ALEXANDRIA, Va.—Consumers are increasingly comfortable with out-of-the-home activities, and they think a "new normal" post-COVID-19 era is here to stay, but economic concerns have surged, reports Numerator.
Concern over COVID-19 has continued to decline from its omicron-driven spike at the turn of the year. One in three (34%) consumers say they are highly concerned about COVID, down from 42% last month and 50% in January.
February and March have seen comfort levels for all out-of-home activities rise. Behaviors with the most significant increases in comfort were shopping inside with no mask, traveling and eating inside a restaurant.
Despite the rising comfort levels, many don’t expect society to return to pre-COVID norms. More than 7 in 10 said they agreed or strongly agreed with the statement, "I think we will learn to live with COVID-19 rather than ever fully returning to a pre-COVID 'normal.'”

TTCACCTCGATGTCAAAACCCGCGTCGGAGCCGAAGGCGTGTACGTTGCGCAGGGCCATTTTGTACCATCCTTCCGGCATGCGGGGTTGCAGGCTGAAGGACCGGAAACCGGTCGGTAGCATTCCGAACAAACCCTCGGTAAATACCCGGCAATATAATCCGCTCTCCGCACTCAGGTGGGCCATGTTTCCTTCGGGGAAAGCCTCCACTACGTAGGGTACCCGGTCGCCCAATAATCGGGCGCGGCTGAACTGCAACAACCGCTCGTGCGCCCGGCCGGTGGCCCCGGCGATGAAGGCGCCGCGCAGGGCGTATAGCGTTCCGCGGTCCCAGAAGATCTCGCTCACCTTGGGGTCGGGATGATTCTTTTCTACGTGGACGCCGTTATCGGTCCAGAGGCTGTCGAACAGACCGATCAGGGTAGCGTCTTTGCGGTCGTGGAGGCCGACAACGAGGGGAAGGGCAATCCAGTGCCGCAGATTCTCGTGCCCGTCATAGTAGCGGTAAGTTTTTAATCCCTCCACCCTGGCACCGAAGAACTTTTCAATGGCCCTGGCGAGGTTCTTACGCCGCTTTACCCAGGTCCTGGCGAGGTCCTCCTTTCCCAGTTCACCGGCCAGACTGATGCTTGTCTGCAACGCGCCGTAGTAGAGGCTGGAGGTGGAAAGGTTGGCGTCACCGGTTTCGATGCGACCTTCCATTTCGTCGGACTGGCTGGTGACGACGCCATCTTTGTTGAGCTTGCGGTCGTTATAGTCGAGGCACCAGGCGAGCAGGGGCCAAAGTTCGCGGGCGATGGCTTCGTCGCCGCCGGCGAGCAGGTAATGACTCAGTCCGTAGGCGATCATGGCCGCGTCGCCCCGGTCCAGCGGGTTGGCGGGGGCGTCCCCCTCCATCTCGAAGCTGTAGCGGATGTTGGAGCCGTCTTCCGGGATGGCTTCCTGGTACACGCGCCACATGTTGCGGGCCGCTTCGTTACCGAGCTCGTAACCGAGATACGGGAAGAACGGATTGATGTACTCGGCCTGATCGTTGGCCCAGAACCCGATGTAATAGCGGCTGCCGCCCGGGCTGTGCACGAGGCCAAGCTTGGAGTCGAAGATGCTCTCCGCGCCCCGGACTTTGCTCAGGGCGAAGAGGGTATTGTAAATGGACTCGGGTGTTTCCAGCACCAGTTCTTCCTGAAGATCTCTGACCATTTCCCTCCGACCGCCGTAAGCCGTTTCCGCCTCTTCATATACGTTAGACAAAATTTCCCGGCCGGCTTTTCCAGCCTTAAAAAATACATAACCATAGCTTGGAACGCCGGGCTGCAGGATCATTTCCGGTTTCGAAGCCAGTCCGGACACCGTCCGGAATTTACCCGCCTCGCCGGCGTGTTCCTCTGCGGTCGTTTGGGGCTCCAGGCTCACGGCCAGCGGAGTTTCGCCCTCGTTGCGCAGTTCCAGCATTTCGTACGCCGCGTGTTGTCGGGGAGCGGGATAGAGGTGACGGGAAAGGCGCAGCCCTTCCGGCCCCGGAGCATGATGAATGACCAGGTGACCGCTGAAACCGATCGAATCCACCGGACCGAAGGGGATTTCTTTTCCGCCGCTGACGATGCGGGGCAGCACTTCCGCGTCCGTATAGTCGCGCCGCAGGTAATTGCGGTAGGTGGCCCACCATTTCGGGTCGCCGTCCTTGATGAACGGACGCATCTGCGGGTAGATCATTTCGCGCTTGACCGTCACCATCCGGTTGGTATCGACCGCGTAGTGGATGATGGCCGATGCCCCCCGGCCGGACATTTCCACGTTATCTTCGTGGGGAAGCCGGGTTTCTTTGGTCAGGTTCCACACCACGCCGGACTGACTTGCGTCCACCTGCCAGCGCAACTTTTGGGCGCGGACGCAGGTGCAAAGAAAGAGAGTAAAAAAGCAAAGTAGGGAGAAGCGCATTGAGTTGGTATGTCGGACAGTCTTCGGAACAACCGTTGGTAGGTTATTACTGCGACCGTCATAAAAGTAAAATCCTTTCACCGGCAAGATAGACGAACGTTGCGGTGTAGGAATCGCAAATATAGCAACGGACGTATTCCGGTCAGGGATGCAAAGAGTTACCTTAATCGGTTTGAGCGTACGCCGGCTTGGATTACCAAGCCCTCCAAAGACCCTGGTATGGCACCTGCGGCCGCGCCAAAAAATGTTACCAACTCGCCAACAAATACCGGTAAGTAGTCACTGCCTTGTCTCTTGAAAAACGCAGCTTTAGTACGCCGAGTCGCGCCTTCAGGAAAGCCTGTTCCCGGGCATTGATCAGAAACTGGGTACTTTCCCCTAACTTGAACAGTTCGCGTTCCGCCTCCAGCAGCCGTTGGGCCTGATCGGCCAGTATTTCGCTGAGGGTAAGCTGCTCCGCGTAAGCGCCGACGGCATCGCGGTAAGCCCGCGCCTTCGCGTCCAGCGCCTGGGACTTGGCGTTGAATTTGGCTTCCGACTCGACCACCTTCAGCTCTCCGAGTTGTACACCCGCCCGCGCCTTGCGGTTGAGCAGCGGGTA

Three in four consumers expect normalcy by the end of 2022, up from just 69% in February and 67% in January. In the survey, 35% said they are already living normally, up significantly from prior months.
Consumer confidence in new normal timelines is increasing month-over-month. Thirteen percent think a return to normal will happen more quickly than previously expected, almost doubling from last month (7%) and up drastically from January (2%).
The U.S. economy remains an area of concern for most consumers. Almost 3 in 4 are now rating their level of economic concern as an 8/10 or higher (72%), up from 62% last month and even higher than the previous November spike of 67%.
Nearly nine in 10 (86%) say rising prices on essential goods and services are their primary concern. More than 2 in 3 worry about price increases on non-essential goods and services and/or product and supply shortages.